The majority of those kids end up being:
Our of my final year level at a selective school, I’d say that 90% went to a high ranking University – e.g. Melbourne University and Monash University in Victoria or applied interstate to get a position into Medicine/Dentistry.
Out of my closest friendship group – one works as a lawyer in a global law firm overseas, the other as a dentist, and two as doctors with one training to become a surgeon.
Compare that with my friendship group back at the school I previously went to which was a catholic school in the suburbs. From what I know of the girls I knew back then:
- 2 became real estate agents
- 2 became receptionists
- 1 became a waitress.
It doesn't mean however, that your school determines your success as I’ve seen three of the girls from that original school do really well. One is a solicitor in a top tier law firm, the other a scientist and another in local politic. But again, that’s three in the whole year level of over 100 students (minority) whereas in a selective school, it would be the majority.
I might sound biased because I tutor students to obtain school places, however, I went to both a selective school and prior to that a suburban catholic school so can give you some insight as to whether a selective school is worth it.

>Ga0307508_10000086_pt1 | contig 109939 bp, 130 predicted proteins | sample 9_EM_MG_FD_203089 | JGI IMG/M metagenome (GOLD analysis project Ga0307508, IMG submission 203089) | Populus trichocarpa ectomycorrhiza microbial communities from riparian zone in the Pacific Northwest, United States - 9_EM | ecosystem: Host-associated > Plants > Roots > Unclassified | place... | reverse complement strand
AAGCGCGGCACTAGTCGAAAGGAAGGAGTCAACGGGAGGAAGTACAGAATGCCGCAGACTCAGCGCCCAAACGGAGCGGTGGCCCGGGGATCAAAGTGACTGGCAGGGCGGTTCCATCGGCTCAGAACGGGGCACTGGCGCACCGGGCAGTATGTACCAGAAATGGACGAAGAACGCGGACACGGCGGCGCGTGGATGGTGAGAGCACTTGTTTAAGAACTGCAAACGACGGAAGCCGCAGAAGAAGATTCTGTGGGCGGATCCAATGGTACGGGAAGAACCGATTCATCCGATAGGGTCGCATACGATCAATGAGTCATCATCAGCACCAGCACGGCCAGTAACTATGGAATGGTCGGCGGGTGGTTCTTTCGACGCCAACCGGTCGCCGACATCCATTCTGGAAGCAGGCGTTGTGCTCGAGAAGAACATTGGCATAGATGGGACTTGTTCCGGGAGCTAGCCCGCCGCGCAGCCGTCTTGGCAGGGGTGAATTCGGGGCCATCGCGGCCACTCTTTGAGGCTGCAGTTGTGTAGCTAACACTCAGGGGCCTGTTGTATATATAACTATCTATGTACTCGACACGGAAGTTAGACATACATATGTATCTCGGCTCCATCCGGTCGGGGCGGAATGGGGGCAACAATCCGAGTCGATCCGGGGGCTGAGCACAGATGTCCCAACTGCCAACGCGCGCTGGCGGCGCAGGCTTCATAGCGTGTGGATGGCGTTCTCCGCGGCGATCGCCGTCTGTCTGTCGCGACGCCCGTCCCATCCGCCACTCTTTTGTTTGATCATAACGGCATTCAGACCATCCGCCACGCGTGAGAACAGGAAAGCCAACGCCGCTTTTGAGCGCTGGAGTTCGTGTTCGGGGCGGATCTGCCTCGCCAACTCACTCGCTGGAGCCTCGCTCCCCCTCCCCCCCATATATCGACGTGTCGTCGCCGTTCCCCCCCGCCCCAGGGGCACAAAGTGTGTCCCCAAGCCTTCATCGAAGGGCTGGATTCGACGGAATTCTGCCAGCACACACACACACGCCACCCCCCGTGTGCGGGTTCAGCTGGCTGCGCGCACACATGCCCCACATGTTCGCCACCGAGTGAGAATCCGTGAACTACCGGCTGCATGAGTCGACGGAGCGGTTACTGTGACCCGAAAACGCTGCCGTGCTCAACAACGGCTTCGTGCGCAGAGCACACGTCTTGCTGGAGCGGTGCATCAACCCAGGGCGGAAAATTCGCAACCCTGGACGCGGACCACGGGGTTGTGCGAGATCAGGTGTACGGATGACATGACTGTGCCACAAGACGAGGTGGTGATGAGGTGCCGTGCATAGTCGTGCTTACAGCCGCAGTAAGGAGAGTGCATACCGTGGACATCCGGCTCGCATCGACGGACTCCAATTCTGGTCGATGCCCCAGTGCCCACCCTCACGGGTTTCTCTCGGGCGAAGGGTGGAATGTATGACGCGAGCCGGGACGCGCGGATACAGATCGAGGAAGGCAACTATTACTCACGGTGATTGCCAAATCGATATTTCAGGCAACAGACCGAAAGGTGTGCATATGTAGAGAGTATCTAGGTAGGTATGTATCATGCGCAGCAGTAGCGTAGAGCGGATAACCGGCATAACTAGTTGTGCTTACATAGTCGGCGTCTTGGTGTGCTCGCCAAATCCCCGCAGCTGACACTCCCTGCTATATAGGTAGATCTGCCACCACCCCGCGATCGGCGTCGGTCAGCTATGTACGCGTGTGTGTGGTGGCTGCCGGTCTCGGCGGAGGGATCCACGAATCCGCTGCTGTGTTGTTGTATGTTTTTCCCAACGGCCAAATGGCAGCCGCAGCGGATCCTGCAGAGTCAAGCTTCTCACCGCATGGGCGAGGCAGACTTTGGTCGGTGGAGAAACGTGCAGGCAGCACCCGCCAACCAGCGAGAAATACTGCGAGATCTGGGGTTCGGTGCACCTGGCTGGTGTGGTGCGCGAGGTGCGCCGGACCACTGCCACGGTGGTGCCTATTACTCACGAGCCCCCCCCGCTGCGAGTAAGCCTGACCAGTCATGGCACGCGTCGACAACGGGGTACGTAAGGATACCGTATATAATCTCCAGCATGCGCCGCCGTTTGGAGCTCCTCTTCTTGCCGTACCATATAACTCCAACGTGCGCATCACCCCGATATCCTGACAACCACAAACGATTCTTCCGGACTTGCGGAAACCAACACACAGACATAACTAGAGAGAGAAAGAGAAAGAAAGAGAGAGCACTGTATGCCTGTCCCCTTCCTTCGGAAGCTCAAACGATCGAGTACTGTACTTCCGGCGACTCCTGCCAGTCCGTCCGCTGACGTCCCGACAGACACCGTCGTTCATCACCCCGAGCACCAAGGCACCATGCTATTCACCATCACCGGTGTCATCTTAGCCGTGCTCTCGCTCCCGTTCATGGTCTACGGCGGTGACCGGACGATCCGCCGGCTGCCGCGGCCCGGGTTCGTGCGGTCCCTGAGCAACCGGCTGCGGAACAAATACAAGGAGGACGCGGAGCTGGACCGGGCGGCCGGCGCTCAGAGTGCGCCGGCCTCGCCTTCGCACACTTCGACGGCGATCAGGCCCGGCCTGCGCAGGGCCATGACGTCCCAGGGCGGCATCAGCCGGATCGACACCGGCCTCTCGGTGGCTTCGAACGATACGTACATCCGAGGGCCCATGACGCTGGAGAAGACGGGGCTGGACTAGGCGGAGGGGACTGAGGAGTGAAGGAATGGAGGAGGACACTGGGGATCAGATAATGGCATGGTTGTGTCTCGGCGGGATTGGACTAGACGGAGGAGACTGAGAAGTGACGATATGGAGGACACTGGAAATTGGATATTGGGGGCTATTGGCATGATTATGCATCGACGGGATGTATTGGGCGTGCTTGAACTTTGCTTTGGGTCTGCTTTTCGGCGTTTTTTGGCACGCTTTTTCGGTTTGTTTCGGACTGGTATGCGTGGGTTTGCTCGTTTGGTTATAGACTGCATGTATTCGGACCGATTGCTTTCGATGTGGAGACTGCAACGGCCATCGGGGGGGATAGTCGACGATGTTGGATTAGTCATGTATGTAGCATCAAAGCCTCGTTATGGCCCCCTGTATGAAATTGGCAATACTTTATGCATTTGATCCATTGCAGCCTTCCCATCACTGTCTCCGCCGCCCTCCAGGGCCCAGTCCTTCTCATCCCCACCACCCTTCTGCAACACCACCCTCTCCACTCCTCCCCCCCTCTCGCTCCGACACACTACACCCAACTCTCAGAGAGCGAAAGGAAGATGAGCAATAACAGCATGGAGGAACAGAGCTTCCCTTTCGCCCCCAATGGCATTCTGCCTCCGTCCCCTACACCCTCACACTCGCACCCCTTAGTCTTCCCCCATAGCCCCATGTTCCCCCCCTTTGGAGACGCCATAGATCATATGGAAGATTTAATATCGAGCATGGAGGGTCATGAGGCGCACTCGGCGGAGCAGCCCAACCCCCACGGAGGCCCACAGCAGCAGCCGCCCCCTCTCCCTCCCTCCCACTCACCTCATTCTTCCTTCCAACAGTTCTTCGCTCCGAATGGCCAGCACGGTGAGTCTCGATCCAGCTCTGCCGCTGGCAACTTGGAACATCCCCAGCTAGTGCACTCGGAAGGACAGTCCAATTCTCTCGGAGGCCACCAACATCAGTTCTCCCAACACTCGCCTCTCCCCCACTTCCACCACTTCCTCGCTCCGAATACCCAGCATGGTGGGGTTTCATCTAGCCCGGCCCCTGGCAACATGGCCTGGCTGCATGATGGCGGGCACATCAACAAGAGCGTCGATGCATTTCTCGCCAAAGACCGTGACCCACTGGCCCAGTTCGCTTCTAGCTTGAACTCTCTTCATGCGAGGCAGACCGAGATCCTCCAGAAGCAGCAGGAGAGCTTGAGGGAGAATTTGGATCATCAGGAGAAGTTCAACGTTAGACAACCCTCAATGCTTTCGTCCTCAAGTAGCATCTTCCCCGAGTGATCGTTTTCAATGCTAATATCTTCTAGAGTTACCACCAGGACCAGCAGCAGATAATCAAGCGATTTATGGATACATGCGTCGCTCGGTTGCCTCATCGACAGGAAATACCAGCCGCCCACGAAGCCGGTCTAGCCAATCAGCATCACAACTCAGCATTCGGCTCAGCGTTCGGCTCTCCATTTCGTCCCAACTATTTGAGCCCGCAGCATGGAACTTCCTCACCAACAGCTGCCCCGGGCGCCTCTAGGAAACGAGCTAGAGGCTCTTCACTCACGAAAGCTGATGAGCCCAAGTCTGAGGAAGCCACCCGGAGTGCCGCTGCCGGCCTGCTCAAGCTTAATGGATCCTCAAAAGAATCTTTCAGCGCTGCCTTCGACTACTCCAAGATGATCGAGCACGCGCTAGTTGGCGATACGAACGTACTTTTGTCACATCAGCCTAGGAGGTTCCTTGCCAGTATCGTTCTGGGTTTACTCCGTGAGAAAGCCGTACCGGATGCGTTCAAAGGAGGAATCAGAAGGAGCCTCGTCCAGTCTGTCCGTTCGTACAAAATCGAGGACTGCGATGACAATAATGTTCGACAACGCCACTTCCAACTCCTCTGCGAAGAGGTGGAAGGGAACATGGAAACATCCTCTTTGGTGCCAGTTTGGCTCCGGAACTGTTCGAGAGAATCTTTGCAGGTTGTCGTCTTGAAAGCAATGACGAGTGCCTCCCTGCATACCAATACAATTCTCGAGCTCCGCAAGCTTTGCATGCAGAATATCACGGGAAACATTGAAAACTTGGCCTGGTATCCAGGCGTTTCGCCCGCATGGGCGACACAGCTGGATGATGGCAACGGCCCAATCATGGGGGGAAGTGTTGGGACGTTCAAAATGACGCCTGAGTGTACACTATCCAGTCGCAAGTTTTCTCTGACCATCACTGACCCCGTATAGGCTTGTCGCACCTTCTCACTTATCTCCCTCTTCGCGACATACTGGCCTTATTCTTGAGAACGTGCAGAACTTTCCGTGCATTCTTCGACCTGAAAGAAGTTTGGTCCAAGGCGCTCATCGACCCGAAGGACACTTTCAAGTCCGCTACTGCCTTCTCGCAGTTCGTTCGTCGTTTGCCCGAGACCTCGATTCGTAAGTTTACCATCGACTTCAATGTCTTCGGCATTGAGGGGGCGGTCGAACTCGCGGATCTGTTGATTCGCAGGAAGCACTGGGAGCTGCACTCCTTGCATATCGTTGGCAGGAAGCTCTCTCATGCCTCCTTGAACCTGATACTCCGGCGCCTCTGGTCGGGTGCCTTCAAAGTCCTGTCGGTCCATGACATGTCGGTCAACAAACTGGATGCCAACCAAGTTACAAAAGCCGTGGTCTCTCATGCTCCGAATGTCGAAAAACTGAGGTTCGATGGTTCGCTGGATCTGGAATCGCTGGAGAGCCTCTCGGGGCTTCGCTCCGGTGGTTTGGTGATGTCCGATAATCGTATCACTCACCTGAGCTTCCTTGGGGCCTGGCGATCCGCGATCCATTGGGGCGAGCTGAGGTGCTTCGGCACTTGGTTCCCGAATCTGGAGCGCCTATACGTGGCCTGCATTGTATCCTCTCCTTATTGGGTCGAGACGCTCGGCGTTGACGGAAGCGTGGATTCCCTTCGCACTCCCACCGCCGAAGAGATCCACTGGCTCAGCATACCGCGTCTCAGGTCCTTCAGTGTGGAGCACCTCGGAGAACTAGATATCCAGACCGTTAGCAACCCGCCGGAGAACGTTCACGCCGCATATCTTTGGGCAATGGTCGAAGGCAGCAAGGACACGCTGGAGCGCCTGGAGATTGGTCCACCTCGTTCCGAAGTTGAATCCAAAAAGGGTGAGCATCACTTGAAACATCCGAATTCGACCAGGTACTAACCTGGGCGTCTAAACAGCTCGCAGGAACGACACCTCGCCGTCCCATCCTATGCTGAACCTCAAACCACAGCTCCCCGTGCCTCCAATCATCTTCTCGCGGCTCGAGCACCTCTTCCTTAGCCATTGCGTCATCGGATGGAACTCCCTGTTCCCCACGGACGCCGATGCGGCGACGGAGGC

- Financial cost – A selective school is a government school aka public school so there aren't any school fees really. We had a ‘voluntary contribution’ that was around $3,000 each year that you could pay. The cost of that education was much less than the catholic school and the school uniforms, books etc… were on par. It was nothing near the $30,000 of private schools. So what you’re getting is a low cost but excellent education.
- Attitude – I think the attitude with my friends within selective schools was that if you work hard enough and keep working hard, you’re going to get the results. Conversely, it was the other way at the previous school, where the view was an ‘us’ and ‘them’ mentality. In fact, I remember it was an attitude that even the teachers shared. Attitude is really important in learning and an ‘us’ and ‘them’ view is not really productive. Cultivating the right attitude is needed to achieve successful outcomes and that’s why I believe selective schools are worth it.
- 1 selective school in Brisbane – Brisbane State High School
- 1 selective school in Perth – Perth Modern School
- 4 selective schools in Melbourne – Macrob, Melbourne High, Nossal and Suzanne Cory
- Numerous selective schools in Sydney with the most well known being Sydney Girls and James Ruse.